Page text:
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The Finanser's Week: 26th March - 1st April 2012

April 1, 2012 by skinnercm   Comments (0)

Our biggest stories of the week are ...

Use your face and thumb to pay

No, it's not biometrics ... it's a bit weird actually. Just received a link from Matt Cross to a video of a new service that launches this Sunday, and claims to use your face and thumbs-up as a payment approval:... 

Half a billion dollars jackpot in my sights

It’s my last day in the States and off to the New York Stock Exchange to join TEDx Wall Street – the first one ever! Staying in downtown New York is as mad as ever, but fun. What’s really fun is the lottery fervour fever. Everyone’s talking about the lottery called Mega Millions.

Have you taken our survey on European Payments yet?  Click here to take the survey and get a free copy of the research report in May.

 

I recently blogged about less cash and less branches, rather than cashless and branchless, and thought I’d follow it up with two quick stories. First, is my experience in New York this week. Went to the ATM and, as usual,...

 

I was asked to keynote at the ISITC 18th Annual Industry Forum & Vendor Show in Boston this week. Knowing that it’s always important to pull the chain a little bit, I put forward the title: “The next mega global...

Have you taken our survey on European Payments yet?  Click here to take the survey and get a free copy of the research report in May.

 

I see more and more these days about cybercrime. The latest thing was a survey that landed in my inbox from PwC, which finds that cybercrime is the second most common economic crime affecting companies in the financial services sector...

 



I misrepresented a key issue with the discussions on the future of SWIFT in my blog entry last Friday, so thought I would write a follow up here, as it is THE key issue the network community faces. Who owns...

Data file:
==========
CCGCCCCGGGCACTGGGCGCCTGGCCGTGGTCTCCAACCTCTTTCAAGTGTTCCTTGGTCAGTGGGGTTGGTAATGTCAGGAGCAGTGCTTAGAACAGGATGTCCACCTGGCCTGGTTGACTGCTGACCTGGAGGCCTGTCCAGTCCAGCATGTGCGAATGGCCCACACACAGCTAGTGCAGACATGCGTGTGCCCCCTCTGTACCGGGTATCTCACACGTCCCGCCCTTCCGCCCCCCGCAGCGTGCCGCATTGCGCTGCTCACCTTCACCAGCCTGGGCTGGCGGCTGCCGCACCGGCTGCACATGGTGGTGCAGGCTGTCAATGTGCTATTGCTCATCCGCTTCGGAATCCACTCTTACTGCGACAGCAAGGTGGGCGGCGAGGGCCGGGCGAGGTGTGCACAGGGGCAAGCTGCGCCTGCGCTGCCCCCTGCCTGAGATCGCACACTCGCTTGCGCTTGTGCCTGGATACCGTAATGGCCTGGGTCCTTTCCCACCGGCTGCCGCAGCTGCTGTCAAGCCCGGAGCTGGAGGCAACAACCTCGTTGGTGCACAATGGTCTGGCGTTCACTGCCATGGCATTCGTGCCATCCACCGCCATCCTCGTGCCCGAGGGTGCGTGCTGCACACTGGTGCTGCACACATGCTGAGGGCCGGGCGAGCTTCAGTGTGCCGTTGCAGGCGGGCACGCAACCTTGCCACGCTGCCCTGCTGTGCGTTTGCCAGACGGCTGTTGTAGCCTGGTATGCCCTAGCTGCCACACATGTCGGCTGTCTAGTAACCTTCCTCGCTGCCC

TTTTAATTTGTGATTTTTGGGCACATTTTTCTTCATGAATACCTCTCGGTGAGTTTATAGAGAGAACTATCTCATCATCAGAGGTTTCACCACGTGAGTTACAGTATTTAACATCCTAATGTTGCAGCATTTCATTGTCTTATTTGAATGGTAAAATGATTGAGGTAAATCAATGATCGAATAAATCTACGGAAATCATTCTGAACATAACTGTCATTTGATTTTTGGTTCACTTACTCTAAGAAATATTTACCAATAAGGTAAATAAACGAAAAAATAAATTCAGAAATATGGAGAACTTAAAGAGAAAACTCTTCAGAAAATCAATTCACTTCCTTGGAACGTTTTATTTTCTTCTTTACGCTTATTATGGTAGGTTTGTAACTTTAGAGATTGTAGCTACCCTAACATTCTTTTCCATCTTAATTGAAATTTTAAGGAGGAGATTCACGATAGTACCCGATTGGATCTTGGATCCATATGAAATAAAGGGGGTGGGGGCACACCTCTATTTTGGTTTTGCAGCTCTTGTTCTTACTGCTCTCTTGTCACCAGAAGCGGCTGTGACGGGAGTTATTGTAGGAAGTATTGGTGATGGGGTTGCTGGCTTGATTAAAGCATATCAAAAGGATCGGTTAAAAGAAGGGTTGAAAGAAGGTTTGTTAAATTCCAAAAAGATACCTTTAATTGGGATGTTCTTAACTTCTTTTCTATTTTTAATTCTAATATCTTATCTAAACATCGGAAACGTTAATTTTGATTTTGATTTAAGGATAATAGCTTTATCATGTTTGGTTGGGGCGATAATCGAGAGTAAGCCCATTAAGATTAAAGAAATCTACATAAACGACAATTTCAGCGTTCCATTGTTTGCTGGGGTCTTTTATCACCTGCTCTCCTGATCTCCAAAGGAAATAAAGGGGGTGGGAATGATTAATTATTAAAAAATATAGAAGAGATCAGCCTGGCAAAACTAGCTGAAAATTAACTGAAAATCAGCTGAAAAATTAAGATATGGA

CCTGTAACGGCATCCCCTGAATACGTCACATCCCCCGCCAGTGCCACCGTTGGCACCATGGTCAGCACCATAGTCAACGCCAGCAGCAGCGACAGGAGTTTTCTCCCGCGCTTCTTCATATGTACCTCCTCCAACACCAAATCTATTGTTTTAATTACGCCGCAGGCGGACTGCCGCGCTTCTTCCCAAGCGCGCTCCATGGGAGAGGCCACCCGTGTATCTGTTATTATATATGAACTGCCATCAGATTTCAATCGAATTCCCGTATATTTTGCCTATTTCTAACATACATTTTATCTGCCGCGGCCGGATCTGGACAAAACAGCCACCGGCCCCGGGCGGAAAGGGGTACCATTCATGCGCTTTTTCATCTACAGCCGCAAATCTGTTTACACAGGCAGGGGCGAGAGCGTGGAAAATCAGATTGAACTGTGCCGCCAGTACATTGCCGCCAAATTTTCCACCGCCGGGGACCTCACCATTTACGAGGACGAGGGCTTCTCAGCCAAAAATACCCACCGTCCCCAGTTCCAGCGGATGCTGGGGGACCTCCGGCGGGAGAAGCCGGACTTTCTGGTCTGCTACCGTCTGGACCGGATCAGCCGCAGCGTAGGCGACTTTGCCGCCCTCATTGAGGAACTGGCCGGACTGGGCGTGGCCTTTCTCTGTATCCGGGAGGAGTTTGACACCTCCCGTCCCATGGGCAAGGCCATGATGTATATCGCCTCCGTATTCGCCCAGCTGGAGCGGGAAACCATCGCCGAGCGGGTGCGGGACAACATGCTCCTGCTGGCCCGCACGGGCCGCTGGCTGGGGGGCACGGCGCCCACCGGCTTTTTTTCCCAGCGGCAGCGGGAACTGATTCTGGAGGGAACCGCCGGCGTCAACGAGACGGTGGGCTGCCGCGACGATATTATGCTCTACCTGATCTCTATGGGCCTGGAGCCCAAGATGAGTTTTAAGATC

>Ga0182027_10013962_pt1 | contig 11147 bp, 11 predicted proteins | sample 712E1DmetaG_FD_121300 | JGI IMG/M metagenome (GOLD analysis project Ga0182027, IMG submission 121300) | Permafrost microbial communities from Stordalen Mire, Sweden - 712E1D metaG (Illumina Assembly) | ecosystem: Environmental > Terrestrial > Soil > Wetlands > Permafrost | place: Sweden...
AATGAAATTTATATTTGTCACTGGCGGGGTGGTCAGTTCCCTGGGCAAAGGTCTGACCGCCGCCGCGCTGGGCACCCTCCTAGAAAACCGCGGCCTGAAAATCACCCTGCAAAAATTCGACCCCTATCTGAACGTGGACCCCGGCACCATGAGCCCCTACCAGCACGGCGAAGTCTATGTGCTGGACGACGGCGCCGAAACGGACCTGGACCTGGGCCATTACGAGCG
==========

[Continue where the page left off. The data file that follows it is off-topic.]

Have you taken our survey on European Payments yet?  Click here to take the survey and get a free copy of the research report in May.

 

The major general news stories of the week include ... 

London and New York 'top cities' - BBC

London and New York will remain the most important world cities for wealthy individuals over the next decade, research suggests.


Barclays most complained about bank - The Telegraph

Barclays was Britain's most complained about bank in 2011, generating more than 500,000 customer complaints last year, according to figures published by the Financial Services Authority (FSA).


It's time for the FSA to take mis-selling seriously - The Telegraph

Today we reveal more details of how banks sold complex and loss-making contracts to small businesses, often breaking rules.


RBS admits thousands of SMEs were sold interest rate swaps - The Telegraph

Royal Bank of Scotland has broken ranks with its high street peers to reveal that it sold controversial interest rate swaps to thousands of small businesses.


JPMorgan Chase in 'missing' decimal point contract blunder - The Telegraph

One of the world's biggest investment banks, JPMorgan Chase, does not have to pay a trader nearly $1 million despite making a decimal point blunder in a botched employment contract, a British judge ruled.


VIDEO: Merkel: Britain must decide on Europe - BBC

The German Chancellor, Angela Merkel, has told the BBC that the British have to decide for themselves to what extent they wish to be part of Europe.


Mobile payments companies link up in £109m deal - The Independent

The mobile payments firm Monitise has acquired its US counterpart Clairmail for £109m as the market for banking and shopping by phone hots up.


Coutts fined £9m for failures in money laundering controls - The Telegraph

The "Queen's bankers" Coutts has been fined £8.75m for failing to perform adequate controls on money handled on behalf of high risk customers, including Politically Exposed Persons.


Blame Brussels, not us, says FSA after Prudential attack - The Telegraph

The City watchdog has hit back at claims by Prudential that its policies are "ludicrous" and "horrendous", insisting it is just the middle man between government, Europe and industry.


The Goodwin Effect: Enter Fred, exit staff and client - The Independent

Still widely blamed for running one of the world's largest banking organisations into the ground, the curse of Fred the Shred appears to have struck again. An architectural firm which hired the former RBS banker Fred Goodwin as an adviser is now facing difficulties.

 

If you like the Finanser, check out the books of the blog: the Complete Banker Series

 

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